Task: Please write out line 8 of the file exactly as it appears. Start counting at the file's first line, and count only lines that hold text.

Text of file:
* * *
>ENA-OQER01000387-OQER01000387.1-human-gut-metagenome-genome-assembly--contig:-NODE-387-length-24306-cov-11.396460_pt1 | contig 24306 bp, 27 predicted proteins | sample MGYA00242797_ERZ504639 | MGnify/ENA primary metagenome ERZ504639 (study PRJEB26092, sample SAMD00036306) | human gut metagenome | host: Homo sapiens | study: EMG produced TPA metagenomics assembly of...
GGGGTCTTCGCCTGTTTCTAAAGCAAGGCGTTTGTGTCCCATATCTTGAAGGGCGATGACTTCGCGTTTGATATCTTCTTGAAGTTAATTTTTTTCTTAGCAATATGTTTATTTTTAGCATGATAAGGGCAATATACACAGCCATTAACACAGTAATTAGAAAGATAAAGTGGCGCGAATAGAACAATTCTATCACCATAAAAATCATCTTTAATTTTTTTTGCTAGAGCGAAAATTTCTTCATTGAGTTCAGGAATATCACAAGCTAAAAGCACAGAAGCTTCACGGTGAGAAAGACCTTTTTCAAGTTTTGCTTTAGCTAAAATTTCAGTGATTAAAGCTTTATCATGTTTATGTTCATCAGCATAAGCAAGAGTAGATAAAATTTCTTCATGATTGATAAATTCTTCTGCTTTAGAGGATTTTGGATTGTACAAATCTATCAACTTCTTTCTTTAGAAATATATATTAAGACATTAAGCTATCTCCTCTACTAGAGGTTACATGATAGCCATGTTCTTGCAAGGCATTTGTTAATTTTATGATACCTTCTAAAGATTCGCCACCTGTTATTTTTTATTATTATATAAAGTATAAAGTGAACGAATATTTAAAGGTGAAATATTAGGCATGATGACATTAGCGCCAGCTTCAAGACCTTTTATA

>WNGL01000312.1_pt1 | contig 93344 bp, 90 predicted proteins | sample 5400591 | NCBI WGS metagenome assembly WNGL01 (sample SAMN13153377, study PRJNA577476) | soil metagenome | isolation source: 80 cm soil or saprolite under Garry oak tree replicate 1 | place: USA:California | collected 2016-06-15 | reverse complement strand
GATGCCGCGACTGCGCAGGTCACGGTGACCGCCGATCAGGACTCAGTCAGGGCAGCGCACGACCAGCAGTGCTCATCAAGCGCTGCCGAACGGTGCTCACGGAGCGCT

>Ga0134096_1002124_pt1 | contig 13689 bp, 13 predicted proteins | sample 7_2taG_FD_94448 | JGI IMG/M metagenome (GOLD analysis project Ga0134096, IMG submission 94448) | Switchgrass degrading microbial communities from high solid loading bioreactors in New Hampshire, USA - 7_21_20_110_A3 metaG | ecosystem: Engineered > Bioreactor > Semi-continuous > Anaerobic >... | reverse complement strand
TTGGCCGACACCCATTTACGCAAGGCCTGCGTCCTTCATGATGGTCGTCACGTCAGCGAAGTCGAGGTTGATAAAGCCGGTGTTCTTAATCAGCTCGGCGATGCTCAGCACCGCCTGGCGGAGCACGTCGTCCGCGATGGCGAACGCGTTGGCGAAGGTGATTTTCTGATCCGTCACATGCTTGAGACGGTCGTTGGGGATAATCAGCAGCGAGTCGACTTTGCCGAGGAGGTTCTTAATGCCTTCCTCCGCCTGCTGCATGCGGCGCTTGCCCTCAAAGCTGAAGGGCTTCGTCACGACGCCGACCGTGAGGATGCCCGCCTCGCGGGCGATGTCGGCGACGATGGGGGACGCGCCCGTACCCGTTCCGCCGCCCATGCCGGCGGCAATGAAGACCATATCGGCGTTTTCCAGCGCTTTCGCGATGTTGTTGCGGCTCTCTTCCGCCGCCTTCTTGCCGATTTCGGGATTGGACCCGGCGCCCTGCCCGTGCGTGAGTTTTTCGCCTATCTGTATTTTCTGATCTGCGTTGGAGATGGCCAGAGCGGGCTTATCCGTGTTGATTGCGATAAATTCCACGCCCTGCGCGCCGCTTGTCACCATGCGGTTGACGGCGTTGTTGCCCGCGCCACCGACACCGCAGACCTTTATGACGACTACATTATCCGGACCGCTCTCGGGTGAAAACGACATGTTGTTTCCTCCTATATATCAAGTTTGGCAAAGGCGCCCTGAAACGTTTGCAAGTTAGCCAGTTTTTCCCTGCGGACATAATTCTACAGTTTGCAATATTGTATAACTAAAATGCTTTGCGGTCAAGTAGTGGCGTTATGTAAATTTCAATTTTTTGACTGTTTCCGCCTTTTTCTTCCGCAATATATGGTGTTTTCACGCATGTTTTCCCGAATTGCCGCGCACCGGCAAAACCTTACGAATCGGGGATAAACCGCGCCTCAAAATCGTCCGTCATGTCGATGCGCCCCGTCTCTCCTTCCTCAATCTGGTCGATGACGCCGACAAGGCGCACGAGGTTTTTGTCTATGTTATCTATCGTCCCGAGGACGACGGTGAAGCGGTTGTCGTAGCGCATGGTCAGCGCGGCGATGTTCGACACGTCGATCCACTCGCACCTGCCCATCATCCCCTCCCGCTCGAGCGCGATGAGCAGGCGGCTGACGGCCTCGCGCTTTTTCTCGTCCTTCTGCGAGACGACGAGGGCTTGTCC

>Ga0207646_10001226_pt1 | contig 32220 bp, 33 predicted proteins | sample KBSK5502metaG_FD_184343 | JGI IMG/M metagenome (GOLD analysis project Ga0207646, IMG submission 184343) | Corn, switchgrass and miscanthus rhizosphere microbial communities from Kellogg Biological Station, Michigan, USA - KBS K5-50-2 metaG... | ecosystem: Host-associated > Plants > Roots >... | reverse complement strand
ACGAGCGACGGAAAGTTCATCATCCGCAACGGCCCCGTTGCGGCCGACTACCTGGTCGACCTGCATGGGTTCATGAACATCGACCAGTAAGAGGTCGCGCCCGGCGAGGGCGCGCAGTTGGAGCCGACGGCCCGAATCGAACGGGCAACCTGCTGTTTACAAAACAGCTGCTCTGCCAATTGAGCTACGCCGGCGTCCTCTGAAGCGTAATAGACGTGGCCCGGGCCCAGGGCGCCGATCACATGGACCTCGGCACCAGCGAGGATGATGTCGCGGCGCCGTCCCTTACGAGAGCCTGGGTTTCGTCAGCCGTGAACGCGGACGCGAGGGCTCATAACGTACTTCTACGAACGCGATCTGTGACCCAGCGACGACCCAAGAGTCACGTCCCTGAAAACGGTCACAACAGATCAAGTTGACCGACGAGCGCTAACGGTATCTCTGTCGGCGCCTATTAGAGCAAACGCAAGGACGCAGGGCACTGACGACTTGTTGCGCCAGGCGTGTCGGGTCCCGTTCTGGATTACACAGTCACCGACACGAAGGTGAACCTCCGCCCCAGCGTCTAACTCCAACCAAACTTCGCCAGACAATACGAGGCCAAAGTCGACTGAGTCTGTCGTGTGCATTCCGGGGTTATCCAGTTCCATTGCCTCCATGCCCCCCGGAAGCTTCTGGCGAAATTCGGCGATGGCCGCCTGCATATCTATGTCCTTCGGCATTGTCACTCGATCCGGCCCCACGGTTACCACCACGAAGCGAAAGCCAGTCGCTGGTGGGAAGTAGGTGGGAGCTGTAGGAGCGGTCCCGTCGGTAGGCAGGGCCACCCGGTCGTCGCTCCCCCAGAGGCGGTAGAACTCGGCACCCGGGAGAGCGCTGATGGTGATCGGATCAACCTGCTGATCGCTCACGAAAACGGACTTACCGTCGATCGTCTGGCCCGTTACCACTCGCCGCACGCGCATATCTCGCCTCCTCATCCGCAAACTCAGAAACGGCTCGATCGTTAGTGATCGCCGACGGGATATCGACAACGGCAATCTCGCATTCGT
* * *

ACGAGCGACGGAAAGTTCATCATCCGCAACGGCCCCGTTGCGGCCGACTACCTGGTCGACCTGCATGGGTTCATGAACATCGACCAGTAAGAGGTCGCGCCCGGCGAGGGCGCGCAGTTGGAGCCGACGGCCCGAATCGAACGGGCAACCTGCTGTTTACAAAACAGCTGCTCTGCCAATTGAGCTACGCCGGCGTCCTCTGAAGCGTAATAGACGTGGCCCGGGCCCAGGGCGCCGATCACATGGACCTCGGCACCAGCGAGGATGATGTCGCGGCGCCGTCCCTTACGAGAGCCTGGGTTTCGTCAGCCGTGAACGCGGACGCGAGGGCTCATAACGTACTTCTACGAACGCGATCTGTGACCCAGCGACGACCCAAGAGTCACGTCCCTGAAAACGGTCACAACAGATCAAGTTGACCGACGAGCGCTAACGGTATCTCTGTCGGCGCCTATTAGAGCAAACGCAAGGACGCAGGGCACTGACGACTTGTTGCGCCAGGCGTGTCGGGTCCCGTTCTGGATTACACAGTCACCGACACGAAGGTGAACCTCCGCCCCAGCGTCTAACTCCAACCAAACTTCGCCAGACAATACGAGGCCAAAGTCGACTGAGTCTGTCGTGTGCATTCCGGGGTTATCCAGTTCCATTGCCTCCATGCCCCCCGGAAGCTTCTGGCGAAATTCGGCGATGGCCGCCTGCATATCTATGTCCTTCGGCATTGTCACTCGATCCGGCCCCACGGTTACCACCACGAAGCGAAAGCCAGTCGCTGGTGGGAAGTAGGTGGGAGCTGTAGGAGCGGTCCCGTCGGTAGGCAGGGCCACCCGGTCGTCGCTCCCCCAGAGGCGGTAGAACTCGGCACCCGGGAGAGCGCTGATGGTGATCGGATCAACCTGCTGATCGCTCACGAAAACGGACTTACCGTCGATCGTCTGGCCCGTTACCACTCGCCGCACGCGCATATCTCGCCTCCTCATCCGCAAACTCAGAAACGGCTCGATCGTTAGTGATCGCCGACGGGATATCGACAACGGCAATCTCGCATTCGT